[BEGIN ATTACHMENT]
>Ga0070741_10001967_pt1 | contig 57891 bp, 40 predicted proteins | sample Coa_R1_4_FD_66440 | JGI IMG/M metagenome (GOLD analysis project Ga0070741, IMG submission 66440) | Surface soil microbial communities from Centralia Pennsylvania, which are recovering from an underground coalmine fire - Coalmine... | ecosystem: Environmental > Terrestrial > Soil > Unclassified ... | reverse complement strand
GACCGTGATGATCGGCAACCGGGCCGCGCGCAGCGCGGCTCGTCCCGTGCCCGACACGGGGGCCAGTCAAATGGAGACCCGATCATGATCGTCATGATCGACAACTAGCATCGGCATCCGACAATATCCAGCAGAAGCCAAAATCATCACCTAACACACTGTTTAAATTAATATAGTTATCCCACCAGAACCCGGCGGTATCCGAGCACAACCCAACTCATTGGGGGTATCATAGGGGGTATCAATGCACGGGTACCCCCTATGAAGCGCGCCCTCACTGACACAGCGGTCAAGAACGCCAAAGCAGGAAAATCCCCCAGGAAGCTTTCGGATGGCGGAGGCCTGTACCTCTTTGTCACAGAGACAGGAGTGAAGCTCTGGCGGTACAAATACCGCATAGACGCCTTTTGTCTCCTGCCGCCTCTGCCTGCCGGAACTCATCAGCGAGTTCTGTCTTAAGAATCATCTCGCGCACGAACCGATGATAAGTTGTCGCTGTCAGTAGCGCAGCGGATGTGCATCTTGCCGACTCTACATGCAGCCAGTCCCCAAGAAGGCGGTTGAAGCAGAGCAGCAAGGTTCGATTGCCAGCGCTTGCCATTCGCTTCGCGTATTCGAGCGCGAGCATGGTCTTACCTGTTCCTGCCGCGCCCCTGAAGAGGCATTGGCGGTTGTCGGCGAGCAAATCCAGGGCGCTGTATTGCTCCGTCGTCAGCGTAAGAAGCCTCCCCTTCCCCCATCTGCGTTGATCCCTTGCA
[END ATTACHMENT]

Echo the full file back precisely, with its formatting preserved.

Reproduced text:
>Ga0070741_10001967_pt1 | contig 57891 bp, 40 predicted proteins | sample Coa_R1_4_FD_66440 | JGI IMG/M metagenome (GOLD analysis project Ga0070741, IMG submission 66440) | Surface soil microbial communities from Centralia Pennsylvania, which are recovering from an underground coalmine fire - Coalmine... | ecosystem: Environmental > Terrestrial > Soil > Unclassified ... | reverse complement strand
GACCGTGATGATCGGCAACCGGGCCGCGCGCAGCGCGGCTCGTCCCGTGCCCGACACGGGGGCCAGTCAAATGGAGACCCGATCATGATCGTCATGATCGACAACTAGCATCGGCATCCGACAATATCCAGCAGAAGCCAAAATCATCACCTAACACACTGTTTAAATTAATATAGTTATCCCACCAGAACCCGGCGGTATCCGAGCACAACCCAACTCATTGGGGGTATCATAGGGGGTATCAATGCACGGGTACCCCCTATGAAGCGCGCCCTCACTGACACAGCGGTCAAGAACGCCAAAGCAGGAAAATCCCCCAGGAAGCTTTCGGATGGCGGAGGCCTGTACCTCTTTGTCACAGAGACAGGAGTGAAGCTCTGGCGGTACAAATACCGCATAGACGCCTTTTGTCTCCTGCCGCCTCTGCCTGCCGGAACTCATCAGCGAGTTCTGTCTTAAGAATCATCTCGCGCACGAACCGATGATAAGTTGTCGCTGTCAGTAGCGCAGCGGATGTGCATCTTGCCGACTCTACATGCAGCCAGTCCCCAAGAAGGCGGTTGAAGCAGAGCAGCAAGGTTCGATTGCCAGCGCTTGCCATTCGCTTCGCGTATTCGAGCGCGAGCATGGTCTTACCTGTTCCTGCCGCGCCCCTGAAGAGGCATTGGCGGTTGTCGGCGAGCAAATCCAGGGCGCTGTATTGCTCCGTCGTCAGCGTAAGAAGCCTCCCCTTCCCCCATCTGCGTTGATCCCTTGCA